• Education. Epson supports a wide range of education-related programs through the Epson International Scholarship Foundation, which offers scholarships and grant support for programs that promote in-class science education, the use of technology in academia and the application of technology in addressing environmental challenges.
  • The company opens up its factories to tours for local school students periodically throughout the year, providing insight into the application of science, technology, engineering and mathematics in industry. It also provides its products to schools for in-class projects as well as extracurricular activities.

    And it supports adult education and workforce training through the Epson Information Science Vocational School, which it founded in 1989. Its purpose is to develop technical personnel who are trusted by the community and can make wide-ranging contributions to society.

    Most of the instructors are businesspeople or technical experts who have worked on the front lines of business, including some of Epson’s own employees who volunteer to teach classes. Classes are designed to ensure that students acquire technical skills they can put to practical use on the job. As of March 2016, more than 2,500 persons have graduated from the school, and Epson has made informal employment offers to 95 percent or more of each graduating class in the 27 years since it opened.

  • Arts and culture. Epson has been a corporate sponsor of the Seiji Ozawa Matsumoto Festival held every summer since 1992. The festival lasts for about a month in the city of Matsumoto, in Nagano, Japan. As part of the festival, elementary school children and children from special-needs schools in Nagano Prefecture are invited to a special Concert for Children, performed by young children for their young peers.
  • In addition, Epson Taiwan Technology & Trading Ltd. has been showing movies at elementary schools in Taiwan since 2009. The aim is to use Epson projectors to bring the joy of movies to local children. To date, ETT has shown movies to about 110,000 people in 1,100 places.

    Since 2010, ETT also has been holding a painting contest that has a movie theme. Up to 1,500 works are submitted by children every year. The works are screened by well-known journalists and artists, and selected works are awarded prizes.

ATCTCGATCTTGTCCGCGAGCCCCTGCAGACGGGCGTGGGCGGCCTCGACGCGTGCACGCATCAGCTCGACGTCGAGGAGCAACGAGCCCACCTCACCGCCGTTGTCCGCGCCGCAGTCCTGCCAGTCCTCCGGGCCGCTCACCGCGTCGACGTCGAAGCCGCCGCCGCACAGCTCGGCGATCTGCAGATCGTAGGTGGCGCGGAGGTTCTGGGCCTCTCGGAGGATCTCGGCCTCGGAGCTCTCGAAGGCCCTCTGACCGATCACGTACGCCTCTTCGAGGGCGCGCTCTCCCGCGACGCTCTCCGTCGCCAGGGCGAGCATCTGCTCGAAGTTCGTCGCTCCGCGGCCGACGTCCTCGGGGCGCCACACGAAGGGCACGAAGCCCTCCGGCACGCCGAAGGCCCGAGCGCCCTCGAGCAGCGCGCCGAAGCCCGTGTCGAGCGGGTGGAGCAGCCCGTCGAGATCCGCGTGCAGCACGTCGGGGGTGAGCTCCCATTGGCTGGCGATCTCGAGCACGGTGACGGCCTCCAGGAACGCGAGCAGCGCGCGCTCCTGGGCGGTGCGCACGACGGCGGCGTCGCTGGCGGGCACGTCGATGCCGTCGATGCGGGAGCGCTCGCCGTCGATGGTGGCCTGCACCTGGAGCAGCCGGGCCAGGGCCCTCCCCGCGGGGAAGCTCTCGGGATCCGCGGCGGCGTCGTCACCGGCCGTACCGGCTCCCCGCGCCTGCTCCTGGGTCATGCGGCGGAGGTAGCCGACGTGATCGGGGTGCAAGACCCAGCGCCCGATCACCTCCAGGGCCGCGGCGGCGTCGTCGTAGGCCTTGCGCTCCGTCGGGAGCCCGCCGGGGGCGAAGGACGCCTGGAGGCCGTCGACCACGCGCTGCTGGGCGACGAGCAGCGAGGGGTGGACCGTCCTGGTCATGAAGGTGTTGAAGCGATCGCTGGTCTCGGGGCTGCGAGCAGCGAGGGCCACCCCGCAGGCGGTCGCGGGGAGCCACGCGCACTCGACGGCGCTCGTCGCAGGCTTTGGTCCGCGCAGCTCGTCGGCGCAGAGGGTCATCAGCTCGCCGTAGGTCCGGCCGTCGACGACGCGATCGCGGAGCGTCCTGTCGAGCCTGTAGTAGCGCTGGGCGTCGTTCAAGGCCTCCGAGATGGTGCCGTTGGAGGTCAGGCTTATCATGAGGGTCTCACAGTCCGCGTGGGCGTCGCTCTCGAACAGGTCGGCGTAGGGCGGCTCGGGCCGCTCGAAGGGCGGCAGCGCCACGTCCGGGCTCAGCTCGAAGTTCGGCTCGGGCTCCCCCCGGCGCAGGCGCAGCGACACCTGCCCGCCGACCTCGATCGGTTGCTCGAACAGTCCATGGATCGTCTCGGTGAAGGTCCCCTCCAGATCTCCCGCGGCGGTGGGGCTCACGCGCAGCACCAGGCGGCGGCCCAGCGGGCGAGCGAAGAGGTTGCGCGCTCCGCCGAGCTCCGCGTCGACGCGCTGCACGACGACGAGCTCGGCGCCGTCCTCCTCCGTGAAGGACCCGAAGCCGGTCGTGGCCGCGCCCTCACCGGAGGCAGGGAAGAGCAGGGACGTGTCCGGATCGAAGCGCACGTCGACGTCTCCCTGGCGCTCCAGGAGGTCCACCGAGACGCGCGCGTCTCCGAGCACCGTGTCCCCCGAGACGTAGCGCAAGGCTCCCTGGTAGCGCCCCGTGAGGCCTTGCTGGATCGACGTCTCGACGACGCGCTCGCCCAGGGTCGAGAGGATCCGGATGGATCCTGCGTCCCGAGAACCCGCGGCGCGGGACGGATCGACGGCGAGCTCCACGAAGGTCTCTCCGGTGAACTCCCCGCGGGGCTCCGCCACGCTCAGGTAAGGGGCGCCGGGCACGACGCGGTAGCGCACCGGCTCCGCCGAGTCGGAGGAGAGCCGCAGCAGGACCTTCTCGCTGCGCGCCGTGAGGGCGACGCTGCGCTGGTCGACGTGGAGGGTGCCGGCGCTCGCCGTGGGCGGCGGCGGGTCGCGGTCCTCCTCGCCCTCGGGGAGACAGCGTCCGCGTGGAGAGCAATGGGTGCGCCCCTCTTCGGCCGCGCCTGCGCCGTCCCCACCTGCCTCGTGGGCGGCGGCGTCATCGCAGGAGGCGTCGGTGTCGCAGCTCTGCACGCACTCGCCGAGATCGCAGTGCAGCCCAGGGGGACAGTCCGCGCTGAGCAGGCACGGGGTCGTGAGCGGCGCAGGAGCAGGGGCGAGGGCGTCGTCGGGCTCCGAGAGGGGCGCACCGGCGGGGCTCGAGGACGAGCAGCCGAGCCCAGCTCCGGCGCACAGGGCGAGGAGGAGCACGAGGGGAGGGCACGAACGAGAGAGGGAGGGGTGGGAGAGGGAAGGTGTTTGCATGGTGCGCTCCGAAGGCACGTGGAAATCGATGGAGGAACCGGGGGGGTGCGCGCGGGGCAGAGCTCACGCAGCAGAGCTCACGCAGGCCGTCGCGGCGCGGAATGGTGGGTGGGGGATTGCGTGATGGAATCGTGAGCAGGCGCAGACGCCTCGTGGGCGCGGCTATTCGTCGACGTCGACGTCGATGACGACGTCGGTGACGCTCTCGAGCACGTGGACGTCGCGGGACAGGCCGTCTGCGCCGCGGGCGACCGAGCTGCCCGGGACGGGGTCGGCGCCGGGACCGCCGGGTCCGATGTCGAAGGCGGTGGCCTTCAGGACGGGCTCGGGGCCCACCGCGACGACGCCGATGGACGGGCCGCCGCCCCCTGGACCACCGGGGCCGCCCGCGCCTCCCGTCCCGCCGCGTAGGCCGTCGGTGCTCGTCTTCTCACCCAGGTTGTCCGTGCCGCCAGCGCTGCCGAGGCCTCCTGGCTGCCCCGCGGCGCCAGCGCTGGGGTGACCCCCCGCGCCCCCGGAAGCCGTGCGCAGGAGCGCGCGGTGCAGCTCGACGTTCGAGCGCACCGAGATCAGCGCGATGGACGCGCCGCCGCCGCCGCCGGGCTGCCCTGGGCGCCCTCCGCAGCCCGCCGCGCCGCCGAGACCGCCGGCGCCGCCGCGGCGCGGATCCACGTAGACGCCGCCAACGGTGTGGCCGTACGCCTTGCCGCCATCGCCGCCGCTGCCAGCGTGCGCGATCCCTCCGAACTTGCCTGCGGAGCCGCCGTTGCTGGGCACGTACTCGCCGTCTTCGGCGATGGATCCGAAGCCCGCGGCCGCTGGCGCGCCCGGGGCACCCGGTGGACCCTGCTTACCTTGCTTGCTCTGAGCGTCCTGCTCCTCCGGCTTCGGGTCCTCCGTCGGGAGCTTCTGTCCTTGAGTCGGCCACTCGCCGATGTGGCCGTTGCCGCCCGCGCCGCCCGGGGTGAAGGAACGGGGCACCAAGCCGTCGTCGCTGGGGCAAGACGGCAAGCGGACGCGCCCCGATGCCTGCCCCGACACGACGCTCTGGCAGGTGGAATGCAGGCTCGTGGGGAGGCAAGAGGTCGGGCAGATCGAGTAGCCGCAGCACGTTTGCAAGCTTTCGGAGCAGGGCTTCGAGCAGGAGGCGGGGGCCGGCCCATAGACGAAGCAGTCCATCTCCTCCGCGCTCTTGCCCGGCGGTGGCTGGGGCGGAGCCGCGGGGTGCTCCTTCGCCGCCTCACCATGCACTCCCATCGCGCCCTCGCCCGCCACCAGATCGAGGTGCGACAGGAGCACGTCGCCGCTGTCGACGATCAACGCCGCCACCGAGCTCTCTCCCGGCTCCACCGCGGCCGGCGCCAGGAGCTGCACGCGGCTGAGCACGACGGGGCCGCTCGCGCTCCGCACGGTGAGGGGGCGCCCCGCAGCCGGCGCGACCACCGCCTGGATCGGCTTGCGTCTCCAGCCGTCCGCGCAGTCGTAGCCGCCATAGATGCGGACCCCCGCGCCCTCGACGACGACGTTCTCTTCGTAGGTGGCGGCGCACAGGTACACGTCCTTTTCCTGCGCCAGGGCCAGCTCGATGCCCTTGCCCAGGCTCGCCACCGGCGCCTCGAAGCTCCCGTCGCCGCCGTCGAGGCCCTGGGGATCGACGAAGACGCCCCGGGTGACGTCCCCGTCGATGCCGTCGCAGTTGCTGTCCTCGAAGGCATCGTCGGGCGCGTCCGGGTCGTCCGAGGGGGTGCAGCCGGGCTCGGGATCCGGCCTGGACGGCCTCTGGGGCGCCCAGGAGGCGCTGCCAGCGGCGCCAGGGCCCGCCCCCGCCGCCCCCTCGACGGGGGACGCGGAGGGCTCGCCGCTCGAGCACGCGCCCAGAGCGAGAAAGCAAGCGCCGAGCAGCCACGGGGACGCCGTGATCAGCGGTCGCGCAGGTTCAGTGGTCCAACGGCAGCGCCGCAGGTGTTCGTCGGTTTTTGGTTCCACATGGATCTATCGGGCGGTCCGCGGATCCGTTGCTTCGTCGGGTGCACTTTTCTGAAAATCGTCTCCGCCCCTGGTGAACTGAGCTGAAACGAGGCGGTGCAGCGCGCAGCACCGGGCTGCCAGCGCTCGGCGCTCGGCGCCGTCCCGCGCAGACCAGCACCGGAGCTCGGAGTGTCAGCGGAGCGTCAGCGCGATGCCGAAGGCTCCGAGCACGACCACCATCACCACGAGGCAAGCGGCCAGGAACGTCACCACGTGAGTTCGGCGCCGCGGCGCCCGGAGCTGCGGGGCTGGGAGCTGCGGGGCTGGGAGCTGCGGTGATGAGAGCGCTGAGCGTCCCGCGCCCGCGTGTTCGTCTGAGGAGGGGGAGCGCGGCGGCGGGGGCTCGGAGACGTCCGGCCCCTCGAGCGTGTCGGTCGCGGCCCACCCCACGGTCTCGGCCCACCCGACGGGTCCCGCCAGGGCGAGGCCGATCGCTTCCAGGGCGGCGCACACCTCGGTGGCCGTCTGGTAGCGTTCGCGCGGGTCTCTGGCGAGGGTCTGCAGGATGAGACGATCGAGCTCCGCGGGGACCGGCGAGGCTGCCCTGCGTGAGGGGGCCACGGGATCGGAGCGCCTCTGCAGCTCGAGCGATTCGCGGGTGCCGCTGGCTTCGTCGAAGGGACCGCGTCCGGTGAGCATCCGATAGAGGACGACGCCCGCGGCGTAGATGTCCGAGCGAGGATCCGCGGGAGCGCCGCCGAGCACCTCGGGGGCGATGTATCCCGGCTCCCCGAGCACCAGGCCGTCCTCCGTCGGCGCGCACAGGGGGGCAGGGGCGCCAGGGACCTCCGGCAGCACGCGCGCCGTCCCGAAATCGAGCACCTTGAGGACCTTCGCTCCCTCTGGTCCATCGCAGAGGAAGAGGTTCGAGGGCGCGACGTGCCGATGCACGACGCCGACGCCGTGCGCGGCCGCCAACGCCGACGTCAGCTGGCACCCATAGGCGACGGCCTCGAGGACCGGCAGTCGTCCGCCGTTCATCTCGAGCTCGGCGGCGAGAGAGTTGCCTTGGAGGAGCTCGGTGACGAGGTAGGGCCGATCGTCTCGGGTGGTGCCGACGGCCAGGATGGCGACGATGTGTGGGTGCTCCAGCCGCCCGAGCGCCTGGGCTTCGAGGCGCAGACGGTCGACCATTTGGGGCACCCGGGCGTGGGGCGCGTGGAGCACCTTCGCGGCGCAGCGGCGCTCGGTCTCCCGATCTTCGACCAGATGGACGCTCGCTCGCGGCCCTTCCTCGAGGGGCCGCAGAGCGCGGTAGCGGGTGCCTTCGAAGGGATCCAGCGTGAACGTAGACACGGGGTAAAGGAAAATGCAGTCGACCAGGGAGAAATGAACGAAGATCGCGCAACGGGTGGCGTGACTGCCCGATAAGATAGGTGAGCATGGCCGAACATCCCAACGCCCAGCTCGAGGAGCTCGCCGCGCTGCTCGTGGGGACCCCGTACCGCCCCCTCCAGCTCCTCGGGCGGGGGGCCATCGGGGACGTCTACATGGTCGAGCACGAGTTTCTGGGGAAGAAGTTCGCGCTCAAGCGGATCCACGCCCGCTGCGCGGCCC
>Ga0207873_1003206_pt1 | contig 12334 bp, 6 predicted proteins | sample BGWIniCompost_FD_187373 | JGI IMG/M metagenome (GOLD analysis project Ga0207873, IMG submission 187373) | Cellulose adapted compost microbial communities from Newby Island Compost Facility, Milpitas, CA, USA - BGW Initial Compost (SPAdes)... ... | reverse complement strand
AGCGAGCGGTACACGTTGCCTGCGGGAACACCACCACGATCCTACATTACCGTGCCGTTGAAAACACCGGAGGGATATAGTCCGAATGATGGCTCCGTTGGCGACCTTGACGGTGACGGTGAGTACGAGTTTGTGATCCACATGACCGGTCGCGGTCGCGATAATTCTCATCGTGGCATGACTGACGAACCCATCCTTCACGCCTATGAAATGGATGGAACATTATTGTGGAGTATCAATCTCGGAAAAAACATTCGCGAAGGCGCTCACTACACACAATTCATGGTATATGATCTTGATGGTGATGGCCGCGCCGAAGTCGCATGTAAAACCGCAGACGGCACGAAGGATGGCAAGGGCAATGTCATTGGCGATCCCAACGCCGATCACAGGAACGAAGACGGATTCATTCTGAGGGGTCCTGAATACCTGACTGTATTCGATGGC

• Environmental conservation. For the past 15 years, Epson Portland Inc. has set aside every April as a month to think about energy conservation and the global environment. During this month, employees hold a recycling event that collects hundreds of pounds of used electronics, paper and other materials. Recently, the company has held the event in partnership with the local government to collect harmful household waste. More than 200 area citizens brought in old paint, used drum cans and other materials that were taken to a waste processing plant, where they were all appropriately processed.
  • At its Epson Precision Suzhou Co. facility in China, the company has been holding parent-child cleanup events as a way to contribute to a healthy community environment and to educate children about the environment.

    The facility’s employees and their family members also participate in cleanups of local parks, and even take part in annual activities such as Earth Hour, a lights-out event where employees pledge to stop using electricity to draw attention to the environmental impacts of energy use and production.

    And in April 2015, employees from Epson Engineering in Shenzhen, China, volunteered to plant trees along the banks of Gong Ming Dam, a water resource protection area in Shenzhen, China. Some 90 employees and members of their families spent two hours planting more than 200 saplings to prevent sand and soil from washing into the Gong Ming Dam and protect this precious source of water.

Additional information is available on the company’s website.

5/2/2017 12:00 AM

Large peer-to-peer fundraising events have lost favor with the public, while smaller, novel events have grown. Corporate giving programs should adapt to this shift.

As more and more companies have discovered the upside to employee volunteerism and workplace giving campaigns—namely, boosts in employee morale and overall engagement—many have incorporated traditional peer-to-peer fundraising events like walk-a-thons and 24-hour relays to get workers enthused and involved with a charitable cause. But new research shows that public sentiment on these types of events has changed, and if companies still want to get their employees involved, they have to change too.

The latest data about peer-to-peer fundraising shows that large events—the largest of which attract supporters to numerous local events held concurrently across the country and bring in tens of millions of dollars in donations—have lost favor, while participation in smaller, novel events has risen. According to David Hessekiel, president of the Peer-to-Peer Professional Forum, this shift is due largely to the availability of easy and effective organizational and marketing tools that have enabled supporters to create “do it yourself” campaigns that raise funds for the same organizations, but through different means. These smaller events often capitalize on unique activities—for example, growing a beard, shaving one’s head or enduring some sort of extreme physical challenge—that catch on with the younger donor groups, at the expense of the staid, traditional campaigns.

Given that some of the larger campaigns are still logging solid growth rates—the American Heart Association’s Heart Walk and the Leukemia & Lymphoma Society’s Light The Night Walk were standouts—there hasn’t been a broad-based turn away from P2P campaigns more generally, he said. But the younger folks who are just starting out on their philanthropic journeys are looking for something outside of the traditional walks, jogs and runs.